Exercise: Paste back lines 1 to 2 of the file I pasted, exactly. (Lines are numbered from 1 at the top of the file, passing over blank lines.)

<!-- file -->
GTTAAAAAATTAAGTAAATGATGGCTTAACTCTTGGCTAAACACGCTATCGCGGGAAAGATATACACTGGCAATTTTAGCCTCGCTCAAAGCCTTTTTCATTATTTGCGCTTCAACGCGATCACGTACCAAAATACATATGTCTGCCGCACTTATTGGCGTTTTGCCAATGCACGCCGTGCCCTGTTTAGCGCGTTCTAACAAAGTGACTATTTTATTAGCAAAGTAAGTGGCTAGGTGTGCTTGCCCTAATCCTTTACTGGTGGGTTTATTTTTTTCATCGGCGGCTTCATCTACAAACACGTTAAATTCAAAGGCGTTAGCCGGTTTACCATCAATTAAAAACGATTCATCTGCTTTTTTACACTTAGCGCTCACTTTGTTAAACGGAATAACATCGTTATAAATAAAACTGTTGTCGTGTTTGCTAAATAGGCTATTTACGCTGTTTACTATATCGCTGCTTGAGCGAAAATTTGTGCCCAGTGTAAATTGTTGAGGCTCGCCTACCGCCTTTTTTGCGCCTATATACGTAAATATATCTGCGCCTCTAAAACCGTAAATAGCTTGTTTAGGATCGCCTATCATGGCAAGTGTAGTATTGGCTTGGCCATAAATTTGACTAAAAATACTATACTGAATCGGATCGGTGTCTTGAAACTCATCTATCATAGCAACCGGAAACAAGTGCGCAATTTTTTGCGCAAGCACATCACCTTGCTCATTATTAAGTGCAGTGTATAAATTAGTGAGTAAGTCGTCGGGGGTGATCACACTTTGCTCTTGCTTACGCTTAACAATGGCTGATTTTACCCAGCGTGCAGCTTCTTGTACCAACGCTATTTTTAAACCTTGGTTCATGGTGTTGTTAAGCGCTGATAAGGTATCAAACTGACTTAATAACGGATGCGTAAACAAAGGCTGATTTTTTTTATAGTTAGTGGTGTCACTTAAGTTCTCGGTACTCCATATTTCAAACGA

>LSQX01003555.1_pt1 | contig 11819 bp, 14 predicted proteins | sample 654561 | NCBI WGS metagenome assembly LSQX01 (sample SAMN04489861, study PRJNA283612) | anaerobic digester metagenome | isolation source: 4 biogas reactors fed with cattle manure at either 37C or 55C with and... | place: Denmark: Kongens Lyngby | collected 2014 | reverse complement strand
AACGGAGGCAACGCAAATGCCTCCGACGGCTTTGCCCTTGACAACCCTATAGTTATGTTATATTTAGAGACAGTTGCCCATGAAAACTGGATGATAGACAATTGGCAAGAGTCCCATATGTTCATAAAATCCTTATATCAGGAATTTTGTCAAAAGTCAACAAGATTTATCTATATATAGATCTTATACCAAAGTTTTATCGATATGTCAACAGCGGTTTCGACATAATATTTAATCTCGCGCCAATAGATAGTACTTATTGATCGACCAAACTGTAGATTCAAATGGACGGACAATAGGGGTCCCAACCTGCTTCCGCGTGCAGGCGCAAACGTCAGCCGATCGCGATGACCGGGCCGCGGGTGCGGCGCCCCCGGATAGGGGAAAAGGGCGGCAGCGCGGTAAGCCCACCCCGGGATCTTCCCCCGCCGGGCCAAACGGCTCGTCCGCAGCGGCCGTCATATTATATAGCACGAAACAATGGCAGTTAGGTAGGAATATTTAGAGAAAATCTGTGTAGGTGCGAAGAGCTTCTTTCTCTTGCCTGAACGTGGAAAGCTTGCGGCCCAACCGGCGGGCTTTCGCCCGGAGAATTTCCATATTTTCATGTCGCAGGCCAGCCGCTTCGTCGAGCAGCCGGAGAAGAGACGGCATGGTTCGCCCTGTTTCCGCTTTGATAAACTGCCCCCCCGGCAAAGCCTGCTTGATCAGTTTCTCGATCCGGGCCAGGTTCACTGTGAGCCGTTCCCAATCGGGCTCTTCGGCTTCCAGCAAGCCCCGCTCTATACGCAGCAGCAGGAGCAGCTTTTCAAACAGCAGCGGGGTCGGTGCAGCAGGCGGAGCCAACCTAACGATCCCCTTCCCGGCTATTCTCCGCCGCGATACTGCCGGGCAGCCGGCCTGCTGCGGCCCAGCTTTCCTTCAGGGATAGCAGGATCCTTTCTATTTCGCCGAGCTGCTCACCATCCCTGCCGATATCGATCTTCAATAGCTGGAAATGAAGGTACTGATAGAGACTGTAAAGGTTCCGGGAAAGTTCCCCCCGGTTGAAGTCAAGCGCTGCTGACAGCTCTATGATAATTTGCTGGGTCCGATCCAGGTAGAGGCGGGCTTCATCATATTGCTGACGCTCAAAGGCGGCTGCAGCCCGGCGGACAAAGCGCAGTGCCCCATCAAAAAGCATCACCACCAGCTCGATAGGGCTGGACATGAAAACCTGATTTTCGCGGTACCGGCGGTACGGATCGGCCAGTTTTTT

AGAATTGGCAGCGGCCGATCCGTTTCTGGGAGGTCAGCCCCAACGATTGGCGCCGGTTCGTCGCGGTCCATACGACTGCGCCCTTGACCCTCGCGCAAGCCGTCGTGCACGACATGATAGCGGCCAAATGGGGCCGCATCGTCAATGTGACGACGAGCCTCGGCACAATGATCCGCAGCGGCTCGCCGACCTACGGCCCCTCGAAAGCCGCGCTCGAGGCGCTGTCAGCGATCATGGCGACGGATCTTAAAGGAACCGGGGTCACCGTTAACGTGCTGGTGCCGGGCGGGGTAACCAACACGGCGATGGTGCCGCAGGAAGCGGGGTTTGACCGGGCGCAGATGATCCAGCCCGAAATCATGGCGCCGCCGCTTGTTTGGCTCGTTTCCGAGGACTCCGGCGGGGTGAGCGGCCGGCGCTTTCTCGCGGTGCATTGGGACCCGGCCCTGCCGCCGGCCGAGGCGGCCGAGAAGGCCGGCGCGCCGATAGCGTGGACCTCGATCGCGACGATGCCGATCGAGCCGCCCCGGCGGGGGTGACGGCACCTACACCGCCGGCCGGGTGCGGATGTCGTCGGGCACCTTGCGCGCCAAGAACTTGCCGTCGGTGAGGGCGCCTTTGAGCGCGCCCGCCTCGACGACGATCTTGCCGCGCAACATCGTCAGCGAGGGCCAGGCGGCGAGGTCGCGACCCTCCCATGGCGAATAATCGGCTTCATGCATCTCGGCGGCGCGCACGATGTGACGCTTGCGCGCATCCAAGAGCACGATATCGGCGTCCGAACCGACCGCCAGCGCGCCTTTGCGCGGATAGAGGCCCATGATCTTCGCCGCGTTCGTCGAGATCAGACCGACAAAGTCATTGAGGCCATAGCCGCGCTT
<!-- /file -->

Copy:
GTTAAAAAATTAAGTAAATGATGGCTTAACTCTTGGCTAAACACGCTATCGCGGGAAAGATATACACTGGCAATTTTAGCCTCGCTCAAAGCCTTTTTCATTATTTGCGCTTCAACGCGATCACGTACCAAAATACATATGTCTGCCGCACTTATTGGCGTTTTGCCAATGCACGCCGTGCCCTGTTTAGCGCGTTCTAACAAAGTGACTATTTTATTAGCAAAGTAAGTGGCTAGGTGTGCTTGCCCTAATCCTTTACTGGTGGGTTTATTTTTTTCATCGGCGGCTTCATCTACAAACACGTTAAATTCAAAGGCGTTAGCCGGTTTACCATCAATTAAAAACGATTCATCTGCTTTTTTACACTTAGCGCTCACTTTGTTAAACGGAATAACATCGTTATAAATAAAACTGTTGTCGTGTTTGCTAAATAGGCTATTTACGCTGTTTACTATATCGCTGCTTGAGCGAAAATTTGTGCCCAGTGTAAATTGTTGAGGCTCGCCTACCGCCTTTTTTGCGCCTATATACGTAAATATATCTGCGCCTCTAAAACCGTAAATAGCTTGTTTAGGATCGCCTATCATGGCAAGTGTAGTATTGGCTTGGCCATAAATTTGACTAAAAATACTATACTGAATCGGATCGGTGTCTTGAAACTCATCTATCATAGCAACCGGAAACAAGTGCGCAATTTTTTGCGCAAGCACATCACCTTGCTCATTATTAAGTGCAGTGTATAAATTAGTGAGTAAGTCGTCGGGGGTGATCACACTTTGCTCTTGCTTACGCTTAACAATGGCTGATTTTACCCAGCGTGCAGCTTCTTGTACCAACGCTATTTTTAAACCTTGGTTCATGGTGTTGTTAAGCGCTGATAAGGTATCAAACTGACTTAATAACGGATGCGTAAACAAAGGCTGATTTTTTTTATAGTTAGTGGTGTCACTTAAGTTCTCGGTACTCCATATTTCAAACGA

>LSQX01003555.1_pt1 | contig 11819 bp, 14 predicted proteins | sample 654561 | NCBI WGS metagenome assembly LSQX01 (sample SAMN04489861, study PRJNA283612) | anaerobic digester metagenome | isolation source: 4 biogas reactors fed with cattle manure at either 37C or 55C with and... | place: Denmark: Kongens Lyngby | collected 2014 | reverse complement strand